Forwarded from: William Knowles <wkat_private> http://www.washingtonpost.com/wp-dyn/articles/A18662-2003Jan6.html By Ted Bridis Associated Press Tuesday, January 7, 2003 The Bush administration has reduced by nearly half its initiatives to tighten security for vital computer networks, giving more responsibility to the new Department of Homeland Security and eliminating an earlier proposal to consult regularly with privacy experts. An internal draft of the administration's upcoming plan to improve cybersecurity also no longer includes a number of voluntary proposals for America's corporations to improve security, focusing instead on suggestions for U.S. government agencies, such as a broad new study assessing risks. "Governments can lead by example in cyberspace security," the draft said. The draft, circulating among government offices and industry executives this week, was obtained by the Associated Press. President Bush was expected to sign the plan, called the National Strategy to Secure Cyberspace, and announce the proposals within several weeks. The new draft pares the number of security proposals from 86 to 49. Among the draft's changes was the removal of an explicit recommendation for the White House to consult regularly with privacy advocates and other experts about how civil liberties might be affected by proposals to improve Internet security. The draft notes that "care must be taken to respect privacy interests and other civil liberties." It also noted that the new Homeland Security Department will include a privacy officer to ensure that monitoring the Internet for attacks would balance privacy and civil liberties concerns. "It's perplexing," said James X. Dempsey of the Washington-based Center for Democracy and Technology. "This administration is constantly on the receiving end of criticism on privacy issues. This looks like another example of willfully raising privacy concerns. They should know better by now." An official for the White House cybersecurity office declined to comment, saying the latest draft hasn't yet been published. The draft obtained by the AP puts the new Homeland Security Department squarely in the role of improving Internet security, proposing to use it to launch some test attacks against civilian U.S. agencies and to improve the safety of automated systems that operate the nation's water, chemical and electrical networks. The new version also makes it more clear than ever that the Defense Department can wage "cyber warfare" if the nation is attacked. The administration said previously that government "should continue to reserve the right to respond in an appropriate manner." The new draft cautions that it can be difficult or even impossible to trace an attack's source. But it warns that the government's response "need not be limited to criminal prosecution." The new version also puts new responsibilities on the CIA and FBI to disrupt other countries' use of computer tactics to collect intelligence on government agencies, companies and universities. The administration published an early version of its plan in September -- weeks before Congress voted to create the Homeland Security Department -- with 86 recommendations for home users, small businesses, corporations, universities and government agencies. Critics, even the InfraGard national organization of private security experts established by the FBI, seized on the lack of new regulations that would have mandated better security practices but could have required America's largest corporations to spend millions for improvements. "We felt that there was a significant security improvement that could be made most easily through regulation," the InfraGard group wrote to the White House. "In many cases the deeply held conclusion was that the same result could not be reached in the absence of new regulation." The draft, however, continues to challenge the need for any new regulations, saying mandates for private industry would violate the nation's "traditions of federalism and limited government." It said broad regulations would hamstring security by creating a "lowest-common-denominator approach" and could result in even worse security. *==============================================================* "Communications without intelligence is noise; Intelligence without communications is irrelevant." Gen Alfred. M. Gray, USMC ================================================================ C4I.org - Computer Security, & Intelligence - http://www.c4i.org *==============================================================* - ISN is currently hosted by Attrition.org To unsubscribe email majordomoat_private with 'unsubscribe isn' in the BODY of the mail.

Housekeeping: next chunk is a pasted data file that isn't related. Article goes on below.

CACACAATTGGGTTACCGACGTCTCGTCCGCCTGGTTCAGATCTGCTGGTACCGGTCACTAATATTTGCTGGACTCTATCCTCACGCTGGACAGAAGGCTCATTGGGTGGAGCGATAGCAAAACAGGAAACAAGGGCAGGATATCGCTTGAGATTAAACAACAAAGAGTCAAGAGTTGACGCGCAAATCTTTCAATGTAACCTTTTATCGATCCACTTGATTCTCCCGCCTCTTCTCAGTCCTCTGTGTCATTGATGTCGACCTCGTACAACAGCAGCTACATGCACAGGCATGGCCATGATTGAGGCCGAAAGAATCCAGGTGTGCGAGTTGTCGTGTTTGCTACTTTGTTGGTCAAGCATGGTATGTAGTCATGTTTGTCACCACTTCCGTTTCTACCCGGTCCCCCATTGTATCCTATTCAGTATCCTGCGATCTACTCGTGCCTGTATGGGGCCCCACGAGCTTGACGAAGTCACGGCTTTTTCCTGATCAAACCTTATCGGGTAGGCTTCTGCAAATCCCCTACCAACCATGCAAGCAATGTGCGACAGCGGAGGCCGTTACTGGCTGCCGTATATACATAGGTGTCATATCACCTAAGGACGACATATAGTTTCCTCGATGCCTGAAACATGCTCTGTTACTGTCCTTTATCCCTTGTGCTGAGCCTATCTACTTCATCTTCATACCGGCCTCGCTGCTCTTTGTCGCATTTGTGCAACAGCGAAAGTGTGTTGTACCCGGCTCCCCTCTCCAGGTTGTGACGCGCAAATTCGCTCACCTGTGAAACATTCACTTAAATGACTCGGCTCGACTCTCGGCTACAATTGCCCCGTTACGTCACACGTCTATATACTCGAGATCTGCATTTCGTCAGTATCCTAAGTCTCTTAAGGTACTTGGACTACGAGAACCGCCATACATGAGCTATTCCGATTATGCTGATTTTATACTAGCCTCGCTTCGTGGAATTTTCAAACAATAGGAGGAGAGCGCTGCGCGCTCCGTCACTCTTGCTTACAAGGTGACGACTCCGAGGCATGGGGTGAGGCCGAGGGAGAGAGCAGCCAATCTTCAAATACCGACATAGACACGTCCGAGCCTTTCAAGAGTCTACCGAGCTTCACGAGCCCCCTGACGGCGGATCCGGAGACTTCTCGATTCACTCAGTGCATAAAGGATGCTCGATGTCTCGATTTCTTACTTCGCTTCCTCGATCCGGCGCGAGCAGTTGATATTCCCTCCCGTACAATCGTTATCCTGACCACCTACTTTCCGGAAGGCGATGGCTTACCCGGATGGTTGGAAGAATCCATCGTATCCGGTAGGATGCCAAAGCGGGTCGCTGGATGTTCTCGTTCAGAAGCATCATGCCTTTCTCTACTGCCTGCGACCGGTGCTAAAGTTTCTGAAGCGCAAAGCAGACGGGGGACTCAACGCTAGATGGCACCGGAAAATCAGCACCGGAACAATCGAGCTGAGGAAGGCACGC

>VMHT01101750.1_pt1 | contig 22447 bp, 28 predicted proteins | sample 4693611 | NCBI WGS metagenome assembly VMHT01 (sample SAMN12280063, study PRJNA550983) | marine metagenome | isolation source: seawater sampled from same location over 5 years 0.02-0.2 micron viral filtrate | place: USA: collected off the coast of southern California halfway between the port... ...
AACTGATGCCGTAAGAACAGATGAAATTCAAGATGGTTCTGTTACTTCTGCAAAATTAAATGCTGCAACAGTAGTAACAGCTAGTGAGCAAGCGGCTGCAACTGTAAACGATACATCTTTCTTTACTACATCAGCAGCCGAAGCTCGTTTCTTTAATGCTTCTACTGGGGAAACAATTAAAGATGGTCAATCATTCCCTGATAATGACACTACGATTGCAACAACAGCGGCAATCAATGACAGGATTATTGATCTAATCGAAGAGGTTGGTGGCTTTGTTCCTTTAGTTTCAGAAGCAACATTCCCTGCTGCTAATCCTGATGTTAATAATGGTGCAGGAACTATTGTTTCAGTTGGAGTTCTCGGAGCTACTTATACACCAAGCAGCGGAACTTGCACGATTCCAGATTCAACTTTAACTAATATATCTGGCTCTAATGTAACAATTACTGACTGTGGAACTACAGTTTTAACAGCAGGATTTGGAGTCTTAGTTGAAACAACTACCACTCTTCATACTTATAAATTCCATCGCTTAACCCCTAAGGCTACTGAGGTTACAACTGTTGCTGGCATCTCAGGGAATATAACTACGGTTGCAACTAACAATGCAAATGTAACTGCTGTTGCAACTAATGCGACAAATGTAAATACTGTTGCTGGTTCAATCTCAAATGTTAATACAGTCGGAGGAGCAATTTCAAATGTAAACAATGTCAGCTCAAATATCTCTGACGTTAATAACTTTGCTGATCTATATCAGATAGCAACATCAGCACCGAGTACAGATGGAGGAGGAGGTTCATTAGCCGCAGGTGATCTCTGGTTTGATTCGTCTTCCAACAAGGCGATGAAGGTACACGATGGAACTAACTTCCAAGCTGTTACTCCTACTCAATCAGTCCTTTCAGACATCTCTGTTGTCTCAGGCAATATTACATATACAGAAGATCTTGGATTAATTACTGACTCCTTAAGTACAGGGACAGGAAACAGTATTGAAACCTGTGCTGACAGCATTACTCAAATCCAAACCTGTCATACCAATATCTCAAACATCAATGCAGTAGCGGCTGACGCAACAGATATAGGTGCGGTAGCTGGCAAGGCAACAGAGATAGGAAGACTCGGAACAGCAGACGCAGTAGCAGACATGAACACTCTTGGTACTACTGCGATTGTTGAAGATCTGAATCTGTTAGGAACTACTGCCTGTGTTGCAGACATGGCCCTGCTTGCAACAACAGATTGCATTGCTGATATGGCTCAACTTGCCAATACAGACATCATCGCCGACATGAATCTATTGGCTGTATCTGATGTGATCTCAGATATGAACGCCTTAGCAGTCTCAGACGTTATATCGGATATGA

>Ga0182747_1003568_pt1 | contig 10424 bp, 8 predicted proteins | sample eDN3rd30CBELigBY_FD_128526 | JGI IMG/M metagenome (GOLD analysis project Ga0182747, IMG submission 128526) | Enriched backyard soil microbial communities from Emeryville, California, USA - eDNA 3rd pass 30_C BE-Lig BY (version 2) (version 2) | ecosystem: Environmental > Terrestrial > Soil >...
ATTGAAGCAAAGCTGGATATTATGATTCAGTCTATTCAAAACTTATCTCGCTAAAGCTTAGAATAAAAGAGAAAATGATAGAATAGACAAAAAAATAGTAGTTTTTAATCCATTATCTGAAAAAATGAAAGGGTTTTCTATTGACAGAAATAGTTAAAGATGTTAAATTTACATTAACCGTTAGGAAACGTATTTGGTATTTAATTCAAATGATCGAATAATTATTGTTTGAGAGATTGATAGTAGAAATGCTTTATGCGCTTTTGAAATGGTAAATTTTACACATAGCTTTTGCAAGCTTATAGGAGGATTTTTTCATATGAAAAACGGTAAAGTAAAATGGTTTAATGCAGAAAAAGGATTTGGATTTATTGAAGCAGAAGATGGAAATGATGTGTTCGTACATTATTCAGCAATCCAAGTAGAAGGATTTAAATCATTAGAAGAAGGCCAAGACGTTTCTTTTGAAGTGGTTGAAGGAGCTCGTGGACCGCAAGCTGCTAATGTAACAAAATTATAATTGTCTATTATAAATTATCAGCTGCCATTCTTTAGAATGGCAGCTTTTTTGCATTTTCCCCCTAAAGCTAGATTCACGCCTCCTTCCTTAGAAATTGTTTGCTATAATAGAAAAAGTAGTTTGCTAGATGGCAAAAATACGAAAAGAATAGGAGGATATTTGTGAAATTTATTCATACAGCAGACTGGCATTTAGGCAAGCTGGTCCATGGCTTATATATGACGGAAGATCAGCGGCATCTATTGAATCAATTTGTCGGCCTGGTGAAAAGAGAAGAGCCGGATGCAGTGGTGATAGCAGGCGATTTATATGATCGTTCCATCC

This archive was generated by hypermail 2b30 : Tue Jan 07 2003 - 05:00:46 PST